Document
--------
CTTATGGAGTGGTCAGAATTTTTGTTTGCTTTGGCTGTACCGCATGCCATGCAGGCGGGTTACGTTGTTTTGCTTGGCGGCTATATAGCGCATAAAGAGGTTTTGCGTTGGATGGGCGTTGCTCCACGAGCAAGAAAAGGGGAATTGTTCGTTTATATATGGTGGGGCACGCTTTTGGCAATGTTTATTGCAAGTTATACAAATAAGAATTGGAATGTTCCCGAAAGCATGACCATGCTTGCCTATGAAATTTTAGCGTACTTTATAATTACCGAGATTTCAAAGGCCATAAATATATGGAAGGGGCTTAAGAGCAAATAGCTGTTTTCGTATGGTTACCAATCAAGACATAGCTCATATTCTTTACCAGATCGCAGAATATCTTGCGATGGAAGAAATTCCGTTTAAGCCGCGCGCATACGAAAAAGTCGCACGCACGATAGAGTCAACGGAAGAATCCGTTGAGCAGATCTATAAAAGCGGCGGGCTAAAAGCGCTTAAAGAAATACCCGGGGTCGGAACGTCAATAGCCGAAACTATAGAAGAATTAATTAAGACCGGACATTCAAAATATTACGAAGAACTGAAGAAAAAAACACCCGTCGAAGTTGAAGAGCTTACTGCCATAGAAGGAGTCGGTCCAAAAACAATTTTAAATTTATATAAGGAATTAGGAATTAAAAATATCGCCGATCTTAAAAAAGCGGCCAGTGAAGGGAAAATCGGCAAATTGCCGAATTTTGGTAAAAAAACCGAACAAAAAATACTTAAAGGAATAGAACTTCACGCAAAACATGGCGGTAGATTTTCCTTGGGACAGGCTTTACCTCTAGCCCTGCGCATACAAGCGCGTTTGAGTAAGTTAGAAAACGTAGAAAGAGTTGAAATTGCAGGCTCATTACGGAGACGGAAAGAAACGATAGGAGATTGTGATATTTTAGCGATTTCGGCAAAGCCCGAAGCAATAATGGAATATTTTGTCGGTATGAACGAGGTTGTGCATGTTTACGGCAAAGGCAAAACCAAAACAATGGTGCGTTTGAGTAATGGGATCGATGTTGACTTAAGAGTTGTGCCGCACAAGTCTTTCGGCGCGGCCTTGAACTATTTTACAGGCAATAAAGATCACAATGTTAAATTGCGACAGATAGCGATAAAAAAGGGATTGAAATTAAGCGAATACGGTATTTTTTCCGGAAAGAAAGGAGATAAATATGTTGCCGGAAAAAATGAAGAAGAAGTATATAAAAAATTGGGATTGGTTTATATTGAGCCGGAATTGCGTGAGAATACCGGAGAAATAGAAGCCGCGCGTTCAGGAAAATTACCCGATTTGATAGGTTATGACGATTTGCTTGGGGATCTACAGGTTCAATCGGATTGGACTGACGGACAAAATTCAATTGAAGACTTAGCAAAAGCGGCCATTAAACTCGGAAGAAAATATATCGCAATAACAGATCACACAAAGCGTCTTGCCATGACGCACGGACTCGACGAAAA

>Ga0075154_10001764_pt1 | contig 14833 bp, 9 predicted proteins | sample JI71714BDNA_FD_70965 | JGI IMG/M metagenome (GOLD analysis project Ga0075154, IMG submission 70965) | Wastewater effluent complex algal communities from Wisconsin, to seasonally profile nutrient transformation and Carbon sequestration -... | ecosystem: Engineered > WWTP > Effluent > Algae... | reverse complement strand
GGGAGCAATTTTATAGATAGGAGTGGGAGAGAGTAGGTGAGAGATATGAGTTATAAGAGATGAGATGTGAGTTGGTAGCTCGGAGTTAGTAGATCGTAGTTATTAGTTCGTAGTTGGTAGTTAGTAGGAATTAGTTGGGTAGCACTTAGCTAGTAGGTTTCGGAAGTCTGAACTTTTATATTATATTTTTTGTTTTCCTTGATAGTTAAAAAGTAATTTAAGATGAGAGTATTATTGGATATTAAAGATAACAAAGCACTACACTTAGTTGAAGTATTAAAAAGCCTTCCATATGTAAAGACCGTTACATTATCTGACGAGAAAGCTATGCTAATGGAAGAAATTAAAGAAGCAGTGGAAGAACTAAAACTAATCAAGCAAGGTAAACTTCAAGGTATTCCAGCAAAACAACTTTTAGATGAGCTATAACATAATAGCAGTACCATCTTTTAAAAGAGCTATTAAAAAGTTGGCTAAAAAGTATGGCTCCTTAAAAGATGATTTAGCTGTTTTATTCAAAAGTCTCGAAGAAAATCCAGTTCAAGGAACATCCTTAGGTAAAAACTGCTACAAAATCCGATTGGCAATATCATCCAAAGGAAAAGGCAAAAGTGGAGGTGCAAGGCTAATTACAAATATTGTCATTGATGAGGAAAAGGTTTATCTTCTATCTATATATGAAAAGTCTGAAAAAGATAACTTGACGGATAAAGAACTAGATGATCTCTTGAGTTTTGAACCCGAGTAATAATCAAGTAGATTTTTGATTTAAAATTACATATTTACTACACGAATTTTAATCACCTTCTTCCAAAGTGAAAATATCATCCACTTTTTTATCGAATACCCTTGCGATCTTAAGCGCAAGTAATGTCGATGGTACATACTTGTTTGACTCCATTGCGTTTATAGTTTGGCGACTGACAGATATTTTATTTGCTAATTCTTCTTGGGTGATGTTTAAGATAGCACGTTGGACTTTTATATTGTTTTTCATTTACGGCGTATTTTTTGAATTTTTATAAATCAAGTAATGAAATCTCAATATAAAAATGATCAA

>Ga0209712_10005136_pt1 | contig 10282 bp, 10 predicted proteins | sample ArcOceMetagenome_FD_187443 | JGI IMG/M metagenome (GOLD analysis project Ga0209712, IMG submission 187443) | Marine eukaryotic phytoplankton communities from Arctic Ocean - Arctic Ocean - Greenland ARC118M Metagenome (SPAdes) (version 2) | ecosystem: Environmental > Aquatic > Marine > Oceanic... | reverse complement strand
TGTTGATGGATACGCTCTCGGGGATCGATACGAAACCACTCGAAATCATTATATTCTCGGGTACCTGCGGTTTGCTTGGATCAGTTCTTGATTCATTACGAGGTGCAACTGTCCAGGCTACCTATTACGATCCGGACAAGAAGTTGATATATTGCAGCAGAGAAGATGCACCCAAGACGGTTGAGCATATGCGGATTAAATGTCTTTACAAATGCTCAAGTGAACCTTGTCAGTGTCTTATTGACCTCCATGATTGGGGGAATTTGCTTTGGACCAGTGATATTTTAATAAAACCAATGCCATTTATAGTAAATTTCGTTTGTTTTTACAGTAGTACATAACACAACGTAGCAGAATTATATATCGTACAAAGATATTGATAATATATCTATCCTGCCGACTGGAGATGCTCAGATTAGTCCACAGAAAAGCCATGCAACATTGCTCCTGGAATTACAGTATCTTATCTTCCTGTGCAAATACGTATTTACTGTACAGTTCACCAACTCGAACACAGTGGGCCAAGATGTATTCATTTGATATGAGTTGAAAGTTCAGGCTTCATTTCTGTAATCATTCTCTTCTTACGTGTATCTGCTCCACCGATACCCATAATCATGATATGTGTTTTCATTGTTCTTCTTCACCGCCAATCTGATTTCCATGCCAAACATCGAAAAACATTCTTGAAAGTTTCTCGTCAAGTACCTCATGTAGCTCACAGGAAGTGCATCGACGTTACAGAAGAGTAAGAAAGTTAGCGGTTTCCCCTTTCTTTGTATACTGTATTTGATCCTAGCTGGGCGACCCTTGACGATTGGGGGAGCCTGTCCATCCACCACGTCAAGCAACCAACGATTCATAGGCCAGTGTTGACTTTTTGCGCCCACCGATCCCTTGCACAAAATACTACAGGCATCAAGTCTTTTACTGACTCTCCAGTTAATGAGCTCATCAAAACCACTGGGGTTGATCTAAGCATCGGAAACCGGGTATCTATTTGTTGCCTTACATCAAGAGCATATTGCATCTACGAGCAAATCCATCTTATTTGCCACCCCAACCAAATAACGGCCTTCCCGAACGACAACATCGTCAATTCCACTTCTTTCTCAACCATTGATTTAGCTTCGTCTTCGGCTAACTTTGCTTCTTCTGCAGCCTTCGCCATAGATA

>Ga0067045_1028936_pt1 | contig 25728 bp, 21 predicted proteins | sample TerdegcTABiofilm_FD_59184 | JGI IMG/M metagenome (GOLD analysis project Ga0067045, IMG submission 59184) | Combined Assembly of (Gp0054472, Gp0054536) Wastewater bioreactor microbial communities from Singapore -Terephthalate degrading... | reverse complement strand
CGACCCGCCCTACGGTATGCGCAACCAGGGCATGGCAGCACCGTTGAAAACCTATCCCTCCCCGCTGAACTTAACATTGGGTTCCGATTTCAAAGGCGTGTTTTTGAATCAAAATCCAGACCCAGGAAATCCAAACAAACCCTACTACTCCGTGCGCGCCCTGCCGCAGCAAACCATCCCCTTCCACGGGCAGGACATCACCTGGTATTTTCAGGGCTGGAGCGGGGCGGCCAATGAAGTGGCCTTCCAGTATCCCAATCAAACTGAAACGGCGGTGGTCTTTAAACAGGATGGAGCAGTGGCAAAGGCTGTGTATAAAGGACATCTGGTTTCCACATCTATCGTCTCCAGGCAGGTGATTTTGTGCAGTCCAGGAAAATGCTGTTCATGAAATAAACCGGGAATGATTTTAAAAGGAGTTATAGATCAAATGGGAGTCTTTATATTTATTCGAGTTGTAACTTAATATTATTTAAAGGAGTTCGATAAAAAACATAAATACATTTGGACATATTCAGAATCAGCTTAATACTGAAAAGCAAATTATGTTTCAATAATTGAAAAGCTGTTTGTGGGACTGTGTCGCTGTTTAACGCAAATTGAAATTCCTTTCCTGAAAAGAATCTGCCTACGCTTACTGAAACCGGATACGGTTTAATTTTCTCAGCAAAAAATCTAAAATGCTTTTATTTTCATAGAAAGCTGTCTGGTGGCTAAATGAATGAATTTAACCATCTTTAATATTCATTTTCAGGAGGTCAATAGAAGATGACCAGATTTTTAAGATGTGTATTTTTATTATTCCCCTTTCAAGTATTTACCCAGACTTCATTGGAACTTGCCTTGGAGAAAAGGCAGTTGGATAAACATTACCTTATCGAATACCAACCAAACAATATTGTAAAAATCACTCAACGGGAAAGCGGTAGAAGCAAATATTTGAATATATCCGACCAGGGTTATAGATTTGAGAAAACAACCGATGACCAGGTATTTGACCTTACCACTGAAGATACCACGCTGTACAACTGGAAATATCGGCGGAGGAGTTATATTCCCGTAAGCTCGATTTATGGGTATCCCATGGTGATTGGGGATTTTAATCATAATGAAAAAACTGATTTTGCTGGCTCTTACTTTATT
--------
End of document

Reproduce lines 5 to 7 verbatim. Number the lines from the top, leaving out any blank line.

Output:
TGTTGATGGATACGCTCTCGGGGATCGATACGAAACCACTCGAAATCATTATATTCTCGGGTACCTGCGGTTTGCTTGGATCAGTTCTTGATTCATTACGAGGTGCAACTGTCCAGGCTACCTATTACGATCCGGACAAGAAGTTGATATATTGCAGCAGAGAAGATGCACCCAAGACGGTTGAGCATATGCGGATTAAATGTCTTTACAAATGCTCAAGTGAACCTTGTCAGTGTCTTATTGACCTCCATGATTGGGGGAATTTGCTTTGGACCAGTGATATTTTAATAAAACCAATGCCATTTATAGTAAATTTCGTTTGTTTTTACAGTAGTACATAACACAACGTAGCAGAATTATATATCGTACAAAGATATTGATAATATATCTATCCTGCCGACTGGAGATGCTCAGATTAGTCCACAGAAAAGCCATGCAACATTGCTCCTGGAATTACAGTATCTTATCTTCCTGTGCAAATACGTATTTACTGTACAGTTCACCAACTCGAACACAGTGGGCCAAGATGTATTCATTTGATATGAGTTGAAAGTTCAGGCTTCATTTCTGTAATCATTCTCTTCTTACGTGTATCTGCTCCACCGATACCCATAATCATGATATGTGTTTTCATTGTTCTTCTTCACCGCCAATCTGATTTCCATGCCAAACATCGAAAAACATTCTTGAAAGTTTCTCGTCAAGTACCTCATGTAGCTCACAGGAAGTGCATCGACGTTACAGAAGAGTAAGAAAGTTAGCGGTTTCCCCTTTCTTTGTATACTGTATTTGATCCTAGCTGGGCGACCCTTGACGATTGGGGGAGCCTGTCCATCCACCACGTCAAGCAACCAACGATTCATAGGCCAGTGTTGACTTTTTGCGCCCACCGATCCCTTGCACAAAATACTACAGGCATCAAGTCTTTTACTGACTCTCCAGTTAATGAGCTCATCAAAACCACTGGGGTTGATCTAAGCATCGGAAACCGGGTATCTATTTGTTGCCTTACATCAAGAGCATATTGCATCTACGAGCAAATCCATCTTATTTGCCACCCCAACCAAATAACGGCCTTCCCGAACGACAACATCGTCAATTCCACTTCTTTCTCAACCATTGATTTAGCTTCGTCTTCGGCTAACTTTGCTTCTTCTGCAGCCTTCGCCATAGATA

>Ga0067045_1028936_pt1 | contig 25728 bp, 21 predicted proteins | sample TerdegcTABiofilm_FD_59184 | JGI IMG/M metagenome (GOLD analysis project Ga0067045, IMG submission 59184) | Combined Assembly of (Gp0054472, Gp0054536) Wastewater bioreactor microbial communities from Singapore -Terephthalate degrading... | reverse complement strand
CGACCCGCCCTACGGTATGCGCAACCAGGGCATGGCAGCACCGTTGAAAACCTATCCCTCCCCGCTGAACTTAACATTGGGTTCCGATTTCAAAGGCGTGTTTTTGAATCAAAATCCAGACCCAGGAAATCCAAACAAACCCTACTACTCCGTGCGCGCCCTGCCGCAGCAAACCATCCCCTTCCACGGGCAGGACATCACCTGGTATTTTCAGGGCTGGAGCGGGGCGGCCAATGAAGTGGCCTTCCAGTATCCCAATCAAACTGAAACGGCGGTGGTCTTTAAACAGGATGGAGCAGTGGCAAAGGCTGTGTATAAAGGACATCTGGTTTCCACATCTATCGTCTCCAGGCAGGTGATTTTGTGCAGTCCAGGAAAATGCTGTTCATGAAATAAACCGGGAATGATTTTAAAAGGAGTTATAGATCAAATGGGAGTCTTTATATTTATTCGAGTTGTAACTTAATATTATTTAAAGGAGTTCGATAAAAAACATAAATACATTTGGACATATTCAGAATCAGCTTAATACTGAAAAGCAAATTATGTTTCAATAATTGAAAAGCTGTTTGTGGGACTGTGTCGCTGTTTAACGCAAATTGAAATTCCTTTCCTGAAAAGAATCTGCCTACGCTTACTGAAACCGGATACGGTTTAATTTTCTCAGCAAAAAATCTAAAATGCTTTTATTTTCATAGAAAGCTGTCTGGTGGCTAAATGAATGAATTTAACCATCTTTAATATTCATTTTCAGGAGGTCAATAGAAGATGACCAGATTTTTAAGATGTGTATTTTTATTATTCCCCTTTCAAGTATTTACCCAGACTTCATTGGAACTTGCCTTGGAGAAAAGGCAGTTGGATAAACATTACCTTATCGAATACCAACCAAACAATATTGTAAAAATCACTCAACGGGAAAGCGGTAGAAGCAAATATTTGAATATATCCGACCAGGGTTATAGATTTGAGAAAACAACCGATGACCAGGTATTTGACCTTACCACTGAAGATACCACGCTGTACAACTGGAAATATCGGCGGAGGAGTTATATTCCCGTAAGCTCGATTTATGGGTATCCCATGGTGATTGGGGATTTTAATCATAATGAAAAAACTGATTTTGCTGGCTCTTACTTTATT